The Seattle Times is fighting for a local and independent free press through a new initiative, a new Save the Free Press website. To introduce the initiative, Brier Dudley, editor of the Seattle Times Free Press, wrote a Chronicle – November 12, 2021 in which he describes the many purposes of the website and how the average reader can help support a worthy cause.
âThe Seattle Times is the oldest family-owned metropolitan daily in the United States. We remain true to our commitment to our public service mission, reinvesting and protecting our local heritage to preserve and perpetuate quality local journalism. Seattle Times’ Save the Free Press public service initiative seeks to secure a sustainable future for local and independent journalism; create momentum around industry reform; and to protect the free and independent local press which is so vital to democracy â, says the Save the Free Press website.
To raise awareness
Raising awareness of the seriousness of the problem is one of the key goals of the Save the Free Press website. Dudley hopes the new initiative and website will bring attention to the journalism crisis and help advocate for long-term sustainability and short-term federal intervention. To do this, the site includes a range of reports, news, commentary and other information for educators and anyone else interested in learning more about the importance of a free press and why we we risk losing it.
Loss of local newspapers
For a multitude of reasons, many communities, especially those in small towns and rural areas, lost their local newspapers because they were not financially viable. This left news deserts Across the country. Dudley said newsrooms have shrunk by around 60% since 2008. The New York Times reports that there are now 200 US counties without newspapers and more than 2,100 newspapers have been closed since 2004. The Save the Free Press website shares reports and resources to highlight the problem, and it provides links to them. media and nonprofit organizations that fight to protect the free press.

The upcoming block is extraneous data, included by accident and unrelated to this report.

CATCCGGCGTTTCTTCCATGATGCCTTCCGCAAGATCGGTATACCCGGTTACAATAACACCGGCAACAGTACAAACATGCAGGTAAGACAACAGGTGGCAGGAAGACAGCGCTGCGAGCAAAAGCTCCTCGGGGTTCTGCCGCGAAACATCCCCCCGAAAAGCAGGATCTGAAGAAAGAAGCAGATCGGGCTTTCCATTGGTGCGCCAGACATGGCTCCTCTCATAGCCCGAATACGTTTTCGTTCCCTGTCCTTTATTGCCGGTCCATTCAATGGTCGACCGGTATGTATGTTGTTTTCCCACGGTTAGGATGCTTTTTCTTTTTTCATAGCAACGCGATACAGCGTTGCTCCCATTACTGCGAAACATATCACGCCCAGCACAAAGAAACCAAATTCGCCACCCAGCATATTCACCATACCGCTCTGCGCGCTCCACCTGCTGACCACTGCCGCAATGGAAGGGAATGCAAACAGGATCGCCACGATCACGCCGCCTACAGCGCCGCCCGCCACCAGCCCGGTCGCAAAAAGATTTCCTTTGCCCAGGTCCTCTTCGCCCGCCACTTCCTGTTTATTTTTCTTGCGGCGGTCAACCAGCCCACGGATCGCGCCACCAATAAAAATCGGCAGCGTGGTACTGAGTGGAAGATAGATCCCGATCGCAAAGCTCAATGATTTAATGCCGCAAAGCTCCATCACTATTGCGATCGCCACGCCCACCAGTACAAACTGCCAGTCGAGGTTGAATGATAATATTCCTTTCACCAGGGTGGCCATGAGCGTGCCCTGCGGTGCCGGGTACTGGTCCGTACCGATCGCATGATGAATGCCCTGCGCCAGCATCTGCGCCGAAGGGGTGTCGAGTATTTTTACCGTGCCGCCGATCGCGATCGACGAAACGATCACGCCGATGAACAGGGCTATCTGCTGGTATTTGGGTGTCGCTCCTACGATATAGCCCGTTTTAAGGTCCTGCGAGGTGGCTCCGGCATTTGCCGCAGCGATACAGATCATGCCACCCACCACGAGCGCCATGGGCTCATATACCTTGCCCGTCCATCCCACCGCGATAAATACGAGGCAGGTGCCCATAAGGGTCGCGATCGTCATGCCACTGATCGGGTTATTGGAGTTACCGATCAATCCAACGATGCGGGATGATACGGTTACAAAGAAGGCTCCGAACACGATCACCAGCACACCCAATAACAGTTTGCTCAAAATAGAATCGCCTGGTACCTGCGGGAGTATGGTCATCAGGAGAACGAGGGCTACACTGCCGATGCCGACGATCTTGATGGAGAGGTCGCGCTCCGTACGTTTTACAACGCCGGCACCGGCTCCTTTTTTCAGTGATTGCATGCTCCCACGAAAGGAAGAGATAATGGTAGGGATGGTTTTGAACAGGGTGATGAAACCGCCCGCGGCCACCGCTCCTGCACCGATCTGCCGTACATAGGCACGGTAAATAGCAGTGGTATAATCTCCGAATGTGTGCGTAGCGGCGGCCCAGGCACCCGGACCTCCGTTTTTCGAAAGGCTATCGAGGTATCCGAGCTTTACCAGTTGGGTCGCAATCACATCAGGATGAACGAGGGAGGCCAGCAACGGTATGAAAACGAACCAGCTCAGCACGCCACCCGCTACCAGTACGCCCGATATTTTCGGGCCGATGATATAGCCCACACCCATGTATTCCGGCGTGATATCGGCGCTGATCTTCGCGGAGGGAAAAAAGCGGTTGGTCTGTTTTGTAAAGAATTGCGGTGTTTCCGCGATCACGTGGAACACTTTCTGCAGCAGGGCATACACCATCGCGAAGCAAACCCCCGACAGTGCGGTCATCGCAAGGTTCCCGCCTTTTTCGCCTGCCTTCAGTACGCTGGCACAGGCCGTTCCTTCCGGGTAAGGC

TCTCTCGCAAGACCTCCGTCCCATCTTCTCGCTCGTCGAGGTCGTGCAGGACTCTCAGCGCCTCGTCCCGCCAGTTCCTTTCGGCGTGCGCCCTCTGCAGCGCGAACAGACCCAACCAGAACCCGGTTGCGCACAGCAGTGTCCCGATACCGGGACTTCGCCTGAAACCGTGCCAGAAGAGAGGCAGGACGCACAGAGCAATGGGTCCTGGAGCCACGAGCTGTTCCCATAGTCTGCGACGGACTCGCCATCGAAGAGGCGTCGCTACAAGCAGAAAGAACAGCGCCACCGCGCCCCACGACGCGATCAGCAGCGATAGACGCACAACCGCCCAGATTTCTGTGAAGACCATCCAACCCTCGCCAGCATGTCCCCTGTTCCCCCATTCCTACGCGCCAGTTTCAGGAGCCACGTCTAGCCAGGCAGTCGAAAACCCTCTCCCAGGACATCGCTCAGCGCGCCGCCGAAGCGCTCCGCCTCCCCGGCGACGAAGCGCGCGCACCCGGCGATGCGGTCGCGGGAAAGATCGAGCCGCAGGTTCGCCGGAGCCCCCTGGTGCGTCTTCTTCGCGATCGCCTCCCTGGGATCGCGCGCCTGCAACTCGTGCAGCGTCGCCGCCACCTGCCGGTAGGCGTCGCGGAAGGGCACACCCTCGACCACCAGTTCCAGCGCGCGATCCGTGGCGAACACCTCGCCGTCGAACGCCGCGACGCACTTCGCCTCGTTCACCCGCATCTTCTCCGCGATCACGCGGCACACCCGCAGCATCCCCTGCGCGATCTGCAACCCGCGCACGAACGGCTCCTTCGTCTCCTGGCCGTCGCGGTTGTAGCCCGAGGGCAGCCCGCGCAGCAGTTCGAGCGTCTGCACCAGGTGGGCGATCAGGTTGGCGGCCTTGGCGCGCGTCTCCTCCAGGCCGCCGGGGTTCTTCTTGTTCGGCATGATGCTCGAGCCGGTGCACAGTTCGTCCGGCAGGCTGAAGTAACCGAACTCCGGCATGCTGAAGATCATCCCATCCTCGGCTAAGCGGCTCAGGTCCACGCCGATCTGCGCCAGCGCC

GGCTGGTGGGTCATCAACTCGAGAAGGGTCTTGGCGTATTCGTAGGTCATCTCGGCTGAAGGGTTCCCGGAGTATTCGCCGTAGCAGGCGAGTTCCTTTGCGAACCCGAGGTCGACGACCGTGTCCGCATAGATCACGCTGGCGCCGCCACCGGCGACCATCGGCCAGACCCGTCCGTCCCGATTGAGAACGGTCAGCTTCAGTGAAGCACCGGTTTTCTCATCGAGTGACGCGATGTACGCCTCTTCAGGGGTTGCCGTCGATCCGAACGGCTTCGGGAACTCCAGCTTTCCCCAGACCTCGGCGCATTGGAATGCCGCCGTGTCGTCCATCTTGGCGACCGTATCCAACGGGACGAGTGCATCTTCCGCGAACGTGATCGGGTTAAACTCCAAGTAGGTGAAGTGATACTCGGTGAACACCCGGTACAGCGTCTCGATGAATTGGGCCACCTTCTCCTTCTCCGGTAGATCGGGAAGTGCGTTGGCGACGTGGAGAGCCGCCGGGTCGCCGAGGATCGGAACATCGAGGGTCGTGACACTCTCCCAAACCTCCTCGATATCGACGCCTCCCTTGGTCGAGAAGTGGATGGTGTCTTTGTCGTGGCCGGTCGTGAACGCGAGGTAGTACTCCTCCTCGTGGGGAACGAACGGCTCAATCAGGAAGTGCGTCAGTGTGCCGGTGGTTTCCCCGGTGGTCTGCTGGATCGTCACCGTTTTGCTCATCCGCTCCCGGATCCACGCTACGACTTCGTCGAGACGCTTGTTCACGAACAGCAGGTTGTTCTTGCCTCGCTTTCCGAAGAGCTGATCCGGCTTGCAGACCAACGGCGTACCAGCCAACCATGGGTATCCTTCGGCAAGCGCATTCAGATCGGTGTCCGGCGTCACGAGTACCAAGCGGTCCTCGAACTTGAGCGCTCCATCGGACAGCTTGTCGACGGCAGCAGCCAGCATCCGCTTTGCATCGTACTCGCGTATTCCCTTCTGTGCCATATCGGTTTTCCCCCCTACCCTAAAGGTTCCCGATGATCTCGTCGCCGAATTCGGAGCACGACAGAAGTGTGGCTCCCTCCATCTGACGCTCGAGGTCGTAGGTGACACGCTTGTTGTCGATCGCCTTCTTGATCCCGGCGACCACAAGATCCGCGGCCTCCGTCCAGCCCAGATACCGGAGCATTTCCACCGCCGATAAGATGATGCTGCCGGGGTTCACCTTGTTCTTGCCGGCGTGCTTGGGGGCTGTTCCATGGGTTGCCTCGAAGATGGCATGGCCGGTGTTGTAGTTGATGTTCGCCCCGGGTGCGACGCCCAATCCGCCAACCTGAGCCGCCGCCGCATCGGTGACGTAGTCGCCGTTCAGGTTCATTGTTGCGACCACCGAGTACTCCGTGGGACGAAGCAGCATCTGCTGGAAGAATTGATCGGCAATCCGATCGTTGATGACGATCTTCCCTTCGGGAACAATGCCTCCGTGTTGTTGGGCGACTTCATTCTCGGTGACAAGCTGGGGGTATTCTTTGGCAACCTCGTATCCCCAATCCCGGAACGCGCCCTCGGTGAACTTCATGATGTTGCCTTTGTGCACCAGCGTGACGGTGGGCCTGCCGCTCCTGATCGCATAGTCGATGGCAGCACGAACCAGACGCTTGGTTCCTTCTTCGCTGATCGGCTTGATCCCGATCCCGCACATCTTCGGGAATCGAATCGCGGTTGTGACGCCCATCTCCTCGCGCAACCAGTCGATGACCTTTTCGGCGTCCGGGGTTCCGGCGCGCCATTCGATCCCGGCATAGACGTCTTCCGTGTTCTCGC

The Seattle Times, owned by the Blethen family since 1896, remains a local subway newspaper, but it has seen its fair share of setbacks, layoffs and major moves.
âThe Times, one of the few family subway dailies, explored new ways to fund journalism. Over the past decade, he has found success with a hybrid approach. The newsroom is now reinforced by teams of journalists and editors focused on issues such as education and mental health, supported by philanthropy, âsaid Dudley.
Part of this hybrid approach has been to accept donations from Investigative Journalism Fund, a tax-deductible, community-supported program of The Times and the Seattle Foundation. To date, more than $ 1.8 million has been donated to help The Times build a great local investigative team.
âIt’s about empowering powerful people and saving lives,â said Michele Matassa Flores, editor of the Seattle Times.
Advocacy for federal intervention
There has been support in Congress for federal intervention and incentives to help support local news organizations. These measures include tax credits to help retain and hire local journalists, reform and enforcement of antitrust laws, and end unfair competition from major tech platforms. Dudley said the tax credits would not give any particular media special treatment, nor be tied to specific stories in return for the tax credits.